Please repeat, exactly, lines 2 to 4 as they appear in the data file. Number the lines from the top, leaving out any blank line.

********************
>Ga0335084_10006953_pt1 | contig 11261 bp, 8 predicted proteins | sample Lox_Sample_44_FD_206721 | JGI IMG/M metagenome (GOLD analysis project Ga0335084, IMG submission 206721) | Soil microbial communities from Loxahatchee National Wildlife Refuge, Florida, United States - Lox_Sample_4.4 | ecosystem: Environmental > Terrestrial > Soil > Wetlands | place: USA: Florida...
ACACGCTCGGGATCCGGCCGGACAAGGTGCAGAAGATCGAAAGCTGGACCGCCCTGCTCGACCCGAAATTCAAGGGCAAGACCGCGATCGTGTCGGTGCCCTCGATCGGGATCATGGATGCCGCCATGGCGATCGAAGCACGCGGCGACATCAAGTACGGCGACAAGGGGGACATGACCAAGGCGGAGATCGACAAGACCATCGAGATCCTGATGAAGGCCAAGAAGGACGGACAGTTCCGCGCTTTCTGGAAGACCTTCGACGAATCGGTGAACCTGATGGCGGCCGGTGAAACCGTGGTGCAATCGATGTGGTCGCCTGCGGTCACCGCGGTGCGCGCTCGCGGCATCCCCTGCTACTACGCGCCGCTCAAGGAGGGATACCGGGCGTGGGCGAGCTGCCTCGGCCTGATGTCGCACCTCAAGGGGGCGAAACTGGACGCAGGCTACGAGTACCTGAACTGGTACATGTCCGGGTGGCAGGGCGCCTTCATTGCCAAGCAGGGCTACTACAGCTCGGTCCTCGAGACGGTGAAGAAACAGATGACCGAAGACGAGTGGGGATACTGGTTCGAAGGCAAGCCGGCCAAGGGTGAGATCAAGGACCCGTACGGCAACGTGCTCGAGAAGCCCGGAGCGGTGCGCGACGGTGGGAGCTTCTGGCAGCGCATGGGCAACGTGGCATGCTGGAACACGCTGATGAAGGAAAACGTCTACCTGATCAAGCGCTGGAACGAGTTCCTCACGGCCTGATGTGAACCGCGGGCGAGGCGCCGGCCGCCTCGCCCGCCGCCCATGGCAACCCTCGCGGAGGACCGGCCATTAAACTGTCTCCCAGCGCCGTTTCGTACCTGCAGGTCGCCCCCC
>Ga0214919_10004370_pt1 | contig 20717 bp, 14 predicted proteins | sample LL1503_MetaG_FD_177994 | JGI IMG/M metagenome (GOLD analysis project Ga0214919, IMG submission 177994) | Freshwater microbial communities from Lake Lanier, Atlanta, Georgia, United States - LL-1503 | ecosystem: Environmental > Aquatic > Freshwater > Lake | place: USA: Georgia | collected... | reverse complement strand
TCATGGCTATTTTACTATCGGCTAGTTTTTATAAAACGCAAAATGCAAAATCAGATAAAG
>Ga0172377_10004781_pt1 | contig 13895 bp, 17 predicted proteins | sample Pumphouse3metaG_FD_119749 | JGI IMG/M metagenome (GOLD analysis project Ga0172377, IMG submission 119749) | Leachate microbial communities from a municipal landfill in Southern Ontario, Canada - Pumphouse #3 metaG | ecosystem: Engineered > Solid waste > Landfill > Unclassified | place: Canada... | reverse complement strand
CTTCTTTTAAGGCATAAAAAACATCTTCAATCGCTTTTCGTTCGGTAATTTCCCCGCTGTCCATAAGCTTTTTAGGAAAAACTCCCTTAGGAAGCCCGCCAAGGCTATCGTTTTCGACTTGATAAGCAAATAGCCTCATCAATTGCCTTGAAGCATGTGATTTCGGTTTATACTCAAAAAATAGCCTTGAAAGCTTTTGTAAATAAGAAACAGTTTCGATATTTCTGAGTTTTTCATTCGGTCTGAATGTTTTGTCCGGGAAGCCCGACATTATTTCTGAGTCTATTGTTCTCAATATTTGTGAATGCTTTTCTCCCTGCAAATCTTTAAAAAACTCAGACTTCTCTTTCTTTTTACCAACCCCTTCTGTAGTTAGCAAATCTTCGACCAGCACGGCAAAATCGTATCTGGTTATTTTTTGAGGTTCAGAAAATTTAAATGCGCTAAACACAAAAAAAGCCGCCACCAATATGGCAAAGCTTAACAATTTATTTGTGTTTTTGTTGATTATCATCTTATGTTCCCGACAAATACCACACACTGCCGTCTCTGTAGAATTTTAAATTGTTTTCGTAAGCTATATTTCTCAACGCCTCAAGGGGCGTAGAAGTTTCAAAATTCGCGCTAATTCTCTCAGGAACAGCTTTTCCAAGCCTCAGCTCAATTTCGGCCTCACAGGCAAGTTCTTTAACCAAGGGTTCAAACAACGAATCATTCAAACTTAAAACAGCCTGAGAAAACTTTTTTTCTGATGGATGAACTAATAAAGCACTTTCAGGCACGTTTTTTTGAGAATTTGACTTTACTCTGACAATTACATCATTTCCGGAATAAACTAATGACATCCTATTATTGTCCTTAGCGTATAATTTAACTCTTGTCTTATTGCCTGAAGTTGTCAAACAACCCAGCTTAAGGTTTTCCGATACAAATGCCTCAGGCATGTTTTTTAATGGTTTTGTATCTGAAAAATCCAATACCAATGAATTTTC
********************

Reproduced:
ACACGCTCGGGATCCGGCCGGACAAGGTGCAGAAGATCGAAAGCTGGACCGCCCTGCTCGACCCGAAATTCAAGGGCAAGACCGCGATCGTGTCGGTGCCCTCGATCGGGATCATGGATGCCGCCATGGCGATCGAAGCACGCGGCGACATCAAGTACGGCGACAAGGGGGACATGACCAAGGCGGAGATCGACAAGACCATCGAGATCCTGATGAAGGCCAAGAAGGACGGACAGTTCCGCGCTTTCTGGAAGACCTTCGACGAATCGGTGAACCTGATGGCGGCCGGTGAAACCGTGGTGCAATCGATGTGGTCGCCTGCGGTCACCGCGGTGCGCGCTCGCGGCATCCCCTGCTACTACGCGCCGCTCAAGGAGGGATACCGGGCGTGGGCGAGCTGCCTCGGCCTGATGTCGCACCTCAAGGGGGCGAAACTGGACGCAGGCTACGAGTACCTGAACTGGTACATGTCCGGGTGGCAGGGCGCCTTCATTGCCAAGCAGGGCTACTACAGCTCGGTCCTCGAGACGGTGAAGAAACAGATGACCGAAGACGAGTGGGGATACTGGTTCGAAGGCAAGCCGGCCAAGGGTGAGATCAAGGACCCGTACGGCAACGTGCTCGAGAAGCCCGGAGCGGTGCGCGACGGTGGGAGCTTCTGGCAGCGCATGGGCAACGTGGCATGCTGGAACACGCTGATGAAGGAAAACGTCTACCTGATCAAGCGCTGGAACGAGTTCCTCACGGCCTGATGTGAACCGCGGGCGAGGCGCCGGCCGCCTCGCCCGCCGCCCATGGCAACCCTCGCGGAGGACCGGCCATTAAACTGTCTCCCAGCGCCGTTTCGTACCTGCAGGTCGCCCCCC
>Ga0214919_10004370_pt1 | contig 20717 bp, 14 predicted proteins | sample LL1503_MetaG_FD_177994 | JGI IMG/M metagenome (GOLD analysis project Ga0214919, IMG submission 177994) | Freshwater microbial communities from Lake Lanier, Atlanta, Georgia, United States - LL-1503 | ecosystem: Environmental > Aquatic > Freshwater > Lake | place: USA: Georgia | collected... | reverse complement strand
TCATGGCTATTTTACTATCGGCTAGTTTTTATAAAACGCAAAATGCAAAATCAGATAAAG